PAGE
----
Six Nations Solidarity
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(May 23, 2006)
[SISIS note: The following mainstream news article is provided for reference only, as an example of how mainstream media treats indigenous resistance to genocide. Mainstream media often presents biased and distorted information, lacking pertinent facts and/or context. Inclusion of this article on our site should not be considered an endorsement by SISIS.]
David Peterson says the hotter things get at Caledonia, the more he fears something will happen to force an Oka or Ipperwash style incident.
"These issues tend to collect extreme elements on both sides," said the former Ontario premier, who had been at Caledonia three weeks trying to bring the sides together.
"What you fear is something like the permanent stain of an Oka. You think of Ipperwash and you think of a certain set of facts."
He was referring to the a violent confrontation at Oka, Que., in 1990 and the shooting death of Dudley George, a native protester at Ipperwash in 1995.
"Something went wrong," Peterson said of the situation at Caledonia yesterday, after barricades were put back up and road re-openings scuttled.
"The native community offered a gesture, taking it (barricade) down," Peterson said. "Somehow or other, this gesture was not accepted as what it is," he said, referring to the local reaction.
"The native community doesn't bear the Caledonia community any malice. In a sense, they (Caledonia residents) were collateral damage."
Haldimand County Mayor Marie Trainer said she didn't know what to think when the confrontation began.
"It was going to be good for business that Argyle Street was open, and safer."
She said she didn't know exactly what happened, and was disappointed.
The situation on the ground was "making things very hot," Trainer said. "But I understand the frustration."
Many in Caledonia had hoped the removal of barricades would lead to a calmer environment in which federal, provincial and aboriginal negotiators could get down to business.
Peterson began yesterday planning to hand the situation over to the official land negotiation team for the federal and provincial governments -- headed by former federal Tory minister Barbara McDougall for Ottawa and former Liberal cabinet minister Jane Stewart, appointed by Ontario. He believed his job of "cooling things out" so formal negotiations could begin was over.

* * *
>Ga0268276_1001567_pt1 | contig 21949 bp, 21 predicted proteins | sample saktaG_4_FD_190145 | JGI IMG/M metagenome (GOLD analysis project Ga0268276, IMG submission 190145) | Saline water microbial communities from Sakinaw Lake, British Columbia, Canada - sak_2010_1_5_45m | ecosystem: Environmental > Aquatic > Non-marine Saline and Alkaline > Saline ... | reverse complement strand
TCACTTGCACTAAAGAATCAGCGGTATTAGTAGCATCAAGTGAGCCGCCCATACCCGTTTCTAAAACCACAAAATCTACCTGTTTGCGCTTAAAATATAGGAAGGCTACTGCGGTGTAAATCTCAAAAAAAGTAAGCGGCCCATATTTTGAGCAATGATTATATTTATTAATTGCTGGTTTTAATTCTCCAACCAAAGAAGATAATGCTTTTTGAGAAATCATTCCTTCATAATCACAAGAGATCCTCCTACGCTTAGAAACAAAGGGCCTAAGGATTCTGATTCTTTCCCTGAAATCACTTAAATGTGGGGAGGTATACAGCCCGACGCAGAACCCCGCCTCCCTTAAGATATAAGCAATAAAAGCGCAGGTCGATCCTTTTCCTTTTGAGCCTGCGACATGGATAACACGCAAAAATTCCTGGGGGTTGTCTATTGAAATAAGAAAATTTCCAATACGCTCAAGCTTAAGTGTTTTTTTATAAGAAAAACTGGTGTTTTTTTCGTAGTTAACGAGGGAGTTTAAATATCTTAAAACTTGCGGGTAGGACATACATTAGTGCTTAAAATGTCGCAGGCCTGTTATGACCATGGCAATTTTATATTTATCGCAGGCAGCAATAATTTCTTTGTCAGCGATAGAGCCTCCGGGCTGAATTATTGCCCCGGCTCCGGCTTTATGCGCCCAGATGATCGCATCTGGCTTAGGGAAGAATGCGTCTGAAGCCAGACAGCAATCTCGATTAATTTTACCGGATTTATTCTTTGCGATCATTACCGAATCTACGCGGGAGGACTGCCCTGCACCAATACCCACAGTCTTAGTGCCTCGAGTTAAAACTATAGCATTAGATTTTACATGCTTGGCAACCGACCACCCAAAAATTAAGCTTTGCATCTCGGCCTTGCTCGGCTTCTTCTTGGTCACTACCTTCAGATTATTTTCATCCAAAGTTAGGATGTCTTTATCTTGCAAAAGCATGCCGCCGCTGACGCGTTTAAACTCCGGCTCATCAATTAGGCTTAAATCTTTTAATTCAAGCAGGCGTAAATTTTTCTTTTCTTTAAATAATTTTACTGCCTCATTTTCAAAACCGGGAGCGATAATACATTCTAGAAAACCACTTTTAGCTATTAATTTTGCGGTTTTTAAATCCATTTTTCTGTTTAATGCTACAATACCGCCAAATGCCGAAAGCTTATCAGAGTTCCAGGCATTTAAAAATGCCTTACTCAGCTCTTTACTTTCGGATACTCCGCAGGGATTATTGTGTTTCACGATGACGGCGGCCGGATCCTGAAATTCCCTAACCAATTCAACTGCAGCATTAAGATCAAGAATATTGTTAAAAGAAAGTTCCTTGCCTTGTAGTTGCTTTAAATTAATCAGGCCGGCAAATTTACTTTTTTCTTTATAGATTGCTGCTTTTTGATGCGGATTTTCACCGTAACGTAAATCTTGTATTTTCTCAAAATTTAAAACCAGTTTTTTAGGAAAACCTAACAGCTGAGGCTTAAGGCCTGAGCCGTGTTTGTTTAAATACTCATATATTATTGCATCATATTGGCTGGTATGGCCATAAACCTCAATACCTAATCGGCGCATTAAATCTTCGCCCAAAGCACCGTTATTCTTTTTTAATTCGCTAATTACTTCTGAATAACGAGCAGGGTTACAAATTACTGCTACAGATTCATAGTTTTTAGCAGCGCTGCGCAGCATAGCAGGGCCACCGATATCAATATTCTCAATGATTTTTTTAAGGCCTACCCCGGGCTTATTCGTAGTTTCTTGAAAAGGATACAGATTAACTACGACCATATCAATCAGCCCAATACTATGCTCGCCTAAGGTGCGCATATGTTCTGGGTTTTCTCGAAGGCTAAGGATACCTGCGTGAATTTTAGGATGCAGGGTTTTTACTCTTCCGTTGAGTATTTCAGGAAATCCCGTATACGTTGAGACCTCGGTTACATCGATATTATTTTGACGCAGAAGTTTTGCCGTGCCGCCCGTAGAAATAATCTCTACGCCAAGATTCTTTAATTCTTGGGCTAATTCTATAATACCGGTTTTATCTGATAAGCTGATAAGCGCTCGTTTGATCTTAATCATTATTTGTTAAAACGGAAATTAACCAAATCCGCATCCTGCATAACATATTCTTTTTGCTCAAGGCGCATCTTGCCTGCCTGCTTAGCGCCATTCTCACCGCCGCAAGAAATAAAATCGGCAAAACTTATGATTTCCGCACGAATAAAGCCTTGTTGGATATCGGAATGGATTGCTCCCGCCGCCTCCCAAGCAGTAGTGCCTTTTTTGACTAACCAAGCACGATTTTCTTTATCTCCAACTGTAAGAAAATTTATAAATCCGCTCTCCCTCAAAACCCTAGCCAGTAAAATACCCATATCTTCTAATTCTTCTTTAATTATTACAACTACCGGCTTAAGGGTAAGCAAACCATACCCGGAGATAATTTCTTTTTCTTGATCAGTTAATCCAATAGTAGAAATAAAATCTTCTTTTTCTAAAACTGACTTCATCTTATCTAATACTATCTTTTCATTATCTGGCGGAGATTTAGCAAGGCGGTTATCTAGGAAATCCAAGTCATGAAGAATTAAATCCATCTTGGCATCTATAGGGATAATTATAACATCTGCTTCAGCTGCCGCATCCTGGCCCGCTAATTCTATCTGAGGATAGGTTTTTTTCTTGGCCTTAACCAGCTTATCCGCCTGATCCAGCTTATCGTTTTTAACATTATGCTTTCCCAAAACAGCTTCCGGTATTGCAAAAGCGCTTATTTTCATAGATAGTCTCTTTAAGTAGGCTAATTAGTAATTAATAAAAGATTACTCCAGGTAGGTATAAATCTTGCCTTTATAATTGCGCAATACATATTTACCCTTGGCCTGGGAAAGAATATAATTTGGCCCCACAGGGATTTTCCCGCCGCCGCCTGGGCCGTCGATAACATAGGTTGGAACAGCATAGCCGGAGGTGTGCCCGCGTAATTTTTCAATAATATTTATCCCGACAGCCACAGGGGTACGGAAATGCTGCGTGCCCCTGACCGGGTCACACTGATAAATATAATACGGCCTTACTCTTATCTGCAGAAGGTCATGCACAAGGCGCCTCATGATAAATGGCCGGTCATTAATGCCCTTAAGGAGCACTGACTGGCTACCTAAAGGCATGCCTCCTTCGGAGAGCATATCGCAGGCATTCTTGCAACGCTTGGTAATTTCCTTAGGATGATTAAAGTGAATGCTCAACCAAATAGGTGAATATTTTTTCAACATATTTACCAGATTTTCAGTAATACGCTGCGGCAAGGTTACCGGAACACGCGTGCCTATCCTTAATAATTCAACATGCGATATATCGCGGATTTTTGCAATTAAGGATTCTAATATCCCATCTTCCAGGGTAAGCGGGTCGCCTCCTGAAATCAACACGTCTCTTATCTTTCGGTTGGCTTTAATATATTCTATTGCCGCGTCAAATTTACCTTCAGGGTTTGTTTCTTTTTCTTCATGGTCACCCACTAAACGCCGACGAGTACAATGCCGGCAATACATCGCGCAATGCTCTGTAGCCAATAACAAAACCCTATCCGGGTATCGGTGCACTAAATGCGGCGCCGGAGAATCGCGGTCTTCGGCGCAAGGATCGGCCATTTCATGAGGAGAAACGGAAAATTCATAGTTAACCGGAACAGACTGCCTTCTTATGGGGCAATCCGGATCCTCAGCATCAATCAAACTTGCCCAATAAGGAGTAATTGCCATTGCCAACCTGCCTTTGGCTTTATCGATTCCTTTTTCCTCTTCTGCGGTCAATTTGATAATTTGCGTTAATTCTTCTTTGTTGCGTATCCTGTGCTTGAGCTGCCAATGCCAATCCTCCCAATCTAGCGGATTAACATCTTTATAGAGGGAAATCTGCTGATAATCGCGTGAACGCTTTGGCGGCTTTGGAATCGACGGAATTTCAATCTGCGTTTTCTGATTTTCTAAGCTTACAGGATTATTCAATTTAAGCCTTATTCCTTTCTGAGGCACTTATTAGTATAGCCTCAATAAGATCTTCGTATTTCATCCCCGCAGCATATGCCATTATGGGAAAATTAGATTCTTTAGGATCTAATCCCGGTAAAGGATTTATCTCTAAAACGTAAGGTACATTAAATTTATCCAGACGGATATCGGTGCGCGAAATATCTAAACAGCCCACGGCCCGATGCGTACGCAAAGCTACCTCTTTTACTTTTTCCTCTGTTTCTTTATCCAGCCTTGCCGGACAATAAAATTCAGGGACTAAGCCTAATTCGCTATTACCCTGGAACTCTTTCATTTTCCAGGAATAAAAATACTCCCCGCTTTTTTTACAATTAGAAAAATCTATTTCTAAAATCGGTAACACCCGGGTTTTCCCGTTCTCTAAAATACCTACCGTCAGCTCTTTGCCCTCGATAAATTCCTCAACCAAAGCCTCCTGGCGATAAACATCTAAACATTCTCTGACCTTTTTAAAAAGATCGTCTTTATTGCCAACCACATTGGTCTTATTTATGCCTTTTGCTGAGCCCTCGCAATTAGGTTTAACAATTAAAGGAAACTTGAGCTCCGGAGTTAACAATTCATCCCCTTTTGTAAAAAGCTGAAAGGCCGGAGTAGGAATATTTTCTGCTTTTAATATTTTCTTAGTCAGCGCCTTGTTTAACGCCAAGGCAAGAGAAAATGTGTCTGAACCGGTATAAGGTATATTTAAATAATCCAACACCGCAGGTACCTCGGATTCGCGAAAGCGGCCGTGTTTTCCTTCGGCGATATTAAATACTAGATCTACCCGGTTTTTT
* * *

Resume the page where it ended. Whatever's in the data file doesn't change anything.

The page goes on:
But a sense of optimism for the first time since the barricades went up in April turned sour.
"I don't know how this misunderstanding grew," Peterson said. "It was all going wonderfully."
The barricade was a major irritant to the community and its removal was supposed to be a sign of good faith.
Peterson said he had hoped the situation had turned.
"What I wanted Caledonia to represent is a new approach to problem solving, as a monument to co-operation, not to violence, evil or to some mistake that stains everybody forever."
To Trainer, the community sentiment over the barricade was not hard to understand.
"The people who are the non-natives have done nothing wrong," she said. "They paid for these roads and yet they're not allowed to use them."
Along with frustration over the road blockage, there is also concern about some of the area's other land.
Native protesters have been occupying a 40-hectare piece of land slated for a housing development since Feb. 28, saying it is rightfully theirs.
They say they agreed to lease the property for a road in 1835, and disagree with government arguments that it was later sold to the Crown.
Federal and provincial negotiators have agreed to discuss the issue.
Trainer said that because of this, questions about land rights now affect residents all along the Grand River.
"This issue covers everyone along that six miles," she said.
"Whether you've lived here eight years or are on your 5th generation, the question people are asking is: If they can open up this land in Caledonia, what about yours and George's and Frank's? What's going to happen to mine?"